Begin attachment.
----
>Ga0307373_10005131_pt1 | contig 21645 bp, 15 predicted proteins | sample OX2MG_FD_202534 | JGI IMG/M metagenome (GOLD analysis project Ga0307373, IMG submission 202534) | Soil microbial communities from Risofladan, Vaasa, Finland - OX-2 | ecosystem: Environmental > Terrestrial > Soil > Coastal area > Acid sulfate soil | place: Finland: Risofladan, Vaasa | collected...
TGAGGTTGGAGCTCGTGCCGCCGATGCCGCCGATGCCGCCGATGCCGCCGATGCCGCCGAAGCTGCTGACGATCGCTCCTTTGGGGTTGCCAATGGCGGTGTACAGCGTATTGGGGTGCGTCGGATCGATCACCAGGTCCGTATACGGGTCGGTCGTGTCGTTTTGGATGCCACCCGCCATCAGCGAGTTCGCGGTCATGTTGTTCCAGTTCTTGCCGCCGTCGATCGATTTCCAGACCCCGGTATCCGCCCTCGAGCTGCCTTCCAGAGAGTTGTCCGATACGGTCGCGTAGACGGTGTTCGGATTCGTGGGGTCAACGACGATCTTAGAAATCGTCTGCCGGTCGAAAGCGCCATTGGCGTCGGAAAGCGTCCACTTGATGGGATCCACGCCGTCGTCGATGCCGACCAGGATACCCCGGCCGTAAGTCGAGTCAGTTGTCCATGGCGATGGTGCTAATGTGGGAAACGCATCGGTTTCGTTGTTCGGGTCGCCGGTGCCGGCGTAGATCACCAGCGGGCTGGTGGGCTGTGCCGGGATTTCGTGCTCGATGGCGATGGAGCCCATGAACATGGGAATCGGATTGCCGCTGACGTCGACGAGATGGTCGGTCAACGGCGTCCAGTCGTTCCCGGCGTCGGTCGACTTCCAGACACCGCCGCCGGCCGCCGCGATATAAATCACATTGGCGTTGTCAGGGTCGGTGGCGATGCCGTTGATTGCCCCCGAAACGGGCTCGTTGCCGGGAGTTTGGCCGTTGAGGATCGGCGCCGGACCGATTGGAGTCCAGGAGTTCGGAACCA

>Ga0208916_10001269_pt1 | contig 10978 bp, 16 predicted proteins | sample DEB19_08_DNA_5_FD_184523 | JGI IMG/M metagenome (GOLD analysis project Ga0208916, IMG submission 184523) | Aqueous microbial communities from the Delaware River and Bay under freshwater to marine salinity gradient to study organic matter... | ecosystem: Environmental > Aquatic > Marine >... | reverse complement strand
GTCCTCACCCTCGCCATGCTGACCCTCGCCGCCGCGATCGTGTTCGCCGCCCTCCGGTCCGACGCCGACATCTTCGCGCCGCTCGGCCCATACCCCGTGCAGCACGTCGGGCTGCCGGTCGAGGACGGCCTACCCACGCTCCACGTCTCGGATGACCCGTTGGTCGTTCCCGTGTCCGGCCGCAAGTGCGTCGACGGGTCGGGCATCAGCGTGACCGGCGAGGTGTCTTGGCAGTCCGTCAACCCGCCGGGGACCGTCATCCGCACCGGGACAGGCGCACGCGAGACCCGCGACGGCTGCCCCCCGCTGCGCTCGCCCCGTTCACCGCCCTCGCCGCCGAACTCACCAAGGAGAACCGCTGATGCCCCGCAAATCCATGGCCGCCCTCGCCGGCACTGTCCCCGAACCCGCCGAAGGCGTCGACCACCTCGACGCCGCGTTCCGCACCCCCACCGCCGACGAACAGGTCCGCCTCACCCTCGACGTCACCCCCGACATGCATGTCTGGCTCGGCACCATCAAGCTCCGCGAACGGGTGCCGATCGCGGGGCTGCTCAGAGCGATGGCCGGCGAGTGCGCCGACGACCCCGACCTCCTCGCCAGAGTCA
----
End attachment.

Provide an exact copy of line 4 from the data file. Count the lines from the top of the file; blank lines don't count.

GTCCTCACCCTCGCCATGCTGACCCTCGCCGCCGCGATCGTGTTCGCCGCCCTCCGGTCCGACGCCGACATCTTCGCGCCGCTCGGCCCATACCCCGTGCAGCACGTCGGGCTGCCGGTCGAGGACGGCCTACCCACGCTCCACGTCTCGGATGACCCGTTGGTCGTTCCCGTGTCCGGCCGCAAGTGCGTCGACGGGTCGGGCATCAGCGTGACCGGCGAGGTGTCTTGGCAGTCCGTCAACCCGCCGGGGACCGTCATCCGCACCGGGACAGGCGCACGCGAGACCCGCGACGGCTGCCCCCCGCTGCGCTCGCCCCGTTCACCGCCCTCGCCGCCGAACTCACCAAGGAGAACCGCTGATGCCCCGCAAATCCATGGCCGCCCTCGCCGGCACTGTCCCCGAACCCGCCGAAGGCGTCGACCACCTCGACGCCGCGTTCCGCACCCCCACCGCCGACGAACAGGTCCGCCTCACCCTCGACGTCACCCCCGACATGCATGTCTGGCTCGGCACCATCAAGCTCCGCGAACGGGTGCCGATCGCGGGGCTGCTCAGAGCGATGGCCGGCGAGTGCGCCGACGACCCCGACCTCCTCGCCAGAGTCA